As an artist struggling to make ends meet, Sandra Baker-Hinton isn’t in a position to retire. But the 72-year-old resident of Amelia Island, Florida’s northernmost barrier island, still makes time to volunteer. “Honestly l can’t afford the time I spend on turtle duty,” she says “But I can’t afford spiritually and emotionally not to do it. I’ve learned that you just have to make time for what you love.”
A self-described “mountain girl from northeast Tennessee,” Baker-Hinton has spent a lifetime vacationing at the beach, and finally moved to Florida with her husband in 2002. She’d always been service oriented, but in the past volunteering had revolved around her kids and church activities. “I knew I wanted to make a difference in our new home, but I wasn’t sure what I wanted to do,” she recalls.
Already familiar with the pristine beauty of nearby Cumberland Island, Baker-Hinton remembered seeing one of the park rangers going on “turtle patrol” – the systematic beachfront data collecting that helps keep endangered sea turtles safe and monitored during the nesting season. “I knew that’s what I wanted to do,” she says. Through an online volunteer clearing site, she was directed to Fort Clinch State Park on Amelia Island.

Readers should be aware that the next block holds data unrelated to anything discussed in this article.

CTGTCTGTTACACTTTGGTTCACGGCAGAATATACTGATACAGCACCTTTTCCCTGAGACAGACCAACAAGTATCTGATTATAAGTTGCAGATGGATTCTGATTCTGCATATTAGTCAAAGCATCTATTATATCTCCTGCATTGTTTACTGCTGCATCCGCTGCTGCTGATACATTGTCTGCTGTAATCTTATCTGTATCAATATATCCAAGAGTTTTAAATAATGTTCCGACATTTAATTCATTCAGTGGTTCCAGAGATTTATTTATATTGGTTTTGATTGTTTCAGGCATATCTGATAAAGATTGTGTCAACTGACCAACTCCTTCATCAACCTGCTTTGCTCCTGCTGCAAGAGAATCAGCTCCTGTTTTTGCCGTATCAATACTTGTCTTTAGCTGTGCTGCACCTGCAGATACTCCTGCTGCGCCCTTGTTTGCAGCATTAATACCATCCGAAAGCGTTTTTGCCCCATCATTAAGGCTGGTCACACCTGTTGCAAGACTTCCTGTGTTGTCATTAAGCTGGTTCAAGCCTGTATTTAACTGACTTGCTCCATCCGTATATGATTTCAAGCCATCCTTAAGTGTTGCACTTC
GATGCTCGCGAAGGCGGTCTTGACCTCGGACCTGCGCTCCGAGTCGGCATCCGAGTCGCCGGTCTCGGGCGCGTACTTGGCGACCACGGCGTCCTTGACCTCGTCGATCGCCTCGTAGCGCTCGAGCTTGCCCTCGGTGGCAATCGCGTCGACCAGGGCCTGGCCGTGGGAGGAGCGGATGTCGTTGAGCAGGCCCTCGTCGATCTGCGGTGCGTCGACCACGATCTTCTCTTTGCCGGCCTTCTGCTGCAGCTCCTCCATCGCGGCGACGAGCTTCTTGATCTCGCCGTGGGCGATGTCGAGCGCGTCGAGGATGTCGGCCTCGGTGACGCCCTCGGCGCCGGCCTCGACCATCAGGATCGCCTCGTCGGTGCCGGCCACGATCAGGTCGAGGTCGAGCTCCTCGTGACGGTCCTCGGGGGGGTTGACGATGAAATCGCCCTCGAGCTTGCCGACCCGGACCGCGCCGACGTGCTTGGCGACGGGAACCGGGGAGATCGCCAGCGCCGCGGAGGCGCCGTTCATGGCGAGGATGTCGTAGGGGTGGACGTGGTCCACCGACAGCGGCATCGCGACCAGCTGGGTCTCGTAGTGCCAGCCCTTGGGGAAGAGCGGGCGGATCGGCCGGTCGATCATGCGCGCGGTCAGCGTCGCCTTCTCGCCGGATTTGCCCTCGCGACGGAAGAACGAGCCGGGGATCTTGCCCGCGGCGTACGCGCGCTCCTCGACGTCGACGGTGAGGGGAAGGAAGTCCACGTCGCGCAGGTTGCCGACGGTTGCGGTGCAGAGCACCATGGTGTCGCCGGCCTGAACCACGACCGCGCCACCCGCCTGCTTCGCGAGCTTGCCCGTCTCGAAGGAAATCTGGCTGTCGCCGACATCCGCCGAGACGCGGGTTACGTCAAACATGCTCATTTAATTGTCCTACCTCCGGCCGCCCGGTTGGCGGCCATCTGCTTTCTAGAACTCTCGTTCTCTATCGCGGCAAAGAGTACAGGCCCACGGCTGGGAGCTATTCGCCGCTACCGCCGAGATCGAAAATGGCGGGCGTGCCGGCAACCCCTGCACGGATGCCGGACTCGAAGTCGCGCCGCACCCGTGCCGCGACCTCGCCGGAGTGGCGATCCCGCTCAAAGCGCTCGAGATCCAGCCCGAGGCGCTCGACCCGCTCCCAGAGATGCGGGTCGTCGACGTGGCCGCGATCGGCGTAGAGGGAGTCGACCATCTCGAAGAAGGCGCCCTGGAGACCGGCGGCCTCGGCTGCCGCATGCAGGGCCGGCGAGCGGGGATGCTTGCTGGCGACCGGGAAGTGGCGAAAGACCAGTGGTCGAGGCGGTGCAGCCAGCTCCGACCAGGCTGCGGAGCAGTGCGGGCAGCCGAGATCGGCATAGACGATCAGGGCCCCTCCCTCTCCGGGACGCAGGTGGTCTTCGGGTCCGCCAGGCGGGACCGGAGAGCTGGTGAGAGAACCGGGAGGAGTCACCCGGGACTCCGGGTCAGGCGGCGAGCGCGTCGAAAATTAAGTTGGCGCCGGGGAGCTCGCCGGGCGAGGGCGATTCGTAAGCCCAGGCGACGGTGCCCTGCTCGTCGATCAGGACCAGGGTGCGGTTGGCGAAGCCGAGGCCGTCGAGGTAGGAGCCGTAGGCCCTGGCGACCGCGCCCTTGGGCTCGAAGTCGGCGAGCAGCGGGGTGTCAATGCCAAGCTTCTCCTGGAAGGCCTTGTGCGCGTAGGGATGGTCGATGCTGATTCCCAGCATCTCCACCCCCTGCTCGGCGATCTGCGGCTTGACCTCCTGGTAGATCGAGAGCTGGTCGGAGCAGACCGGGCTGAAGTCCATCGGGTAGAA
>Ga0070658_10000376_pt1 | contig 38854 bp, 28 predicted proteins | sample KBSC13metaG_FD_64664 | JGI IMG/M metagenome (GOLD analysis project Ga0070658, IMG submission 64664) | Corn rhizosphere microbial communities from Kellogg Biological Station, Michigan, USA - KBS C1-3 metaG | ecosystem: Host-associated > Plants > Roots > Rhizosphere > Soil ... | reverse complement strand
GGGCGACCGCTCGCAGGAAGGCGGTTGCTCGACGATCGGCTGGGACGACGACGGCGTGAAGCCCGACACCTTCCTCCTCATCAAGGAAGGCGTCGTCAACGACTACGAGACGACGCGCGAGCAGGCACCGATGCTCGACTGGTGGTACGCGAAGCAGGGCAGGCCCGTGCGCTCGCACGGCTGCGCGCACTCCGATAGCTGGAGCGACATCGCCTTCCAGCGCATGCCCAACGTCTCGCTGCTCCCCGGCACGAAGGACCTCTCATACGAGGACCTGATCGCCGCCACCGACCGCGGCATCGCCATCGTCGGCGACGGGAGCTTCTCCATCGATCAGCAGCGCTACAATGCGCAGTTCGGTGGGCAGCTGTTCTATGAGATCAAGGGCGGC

“I called up and said I want to help with the sea turtle program,” she explains. “The girl really didn’t know what to say – they’d never had a volunteer before,” she recalls. “I kept calling – really nagged her until she told me to show up for training on such and such a day, so I did.”
Baker-Hinton expected to find a group of volunteers that day, but she was the only one besides the rangers. After the day of training, a ranger rode along with her once and then she was on her own.
Ever since, the beginning of turtle season in the spring of 2002, Baker-Hinton has spent an average of three mornings a week May 1 to October 31 making an eight-mile round trip by beach buggy, combing the sand at dawn for signs of turtles, hatched eggs and nests.
Using social media, and a blog she calls Diary of a Mad Beach Woman, Baker-Hinton has raised awareness about the protected loggerhead, green and leatherback turtles and their environment. She is still the only regular volunteer at Fort Clinch and now trains the Park Rangers on how to do turtle patrol – earning her the nickname “the Turtle Lady.”
“I’m happy because there are so many more turtles than there used to be,” she says. “They’re a beautiful part of the world and they deserve to be protected.”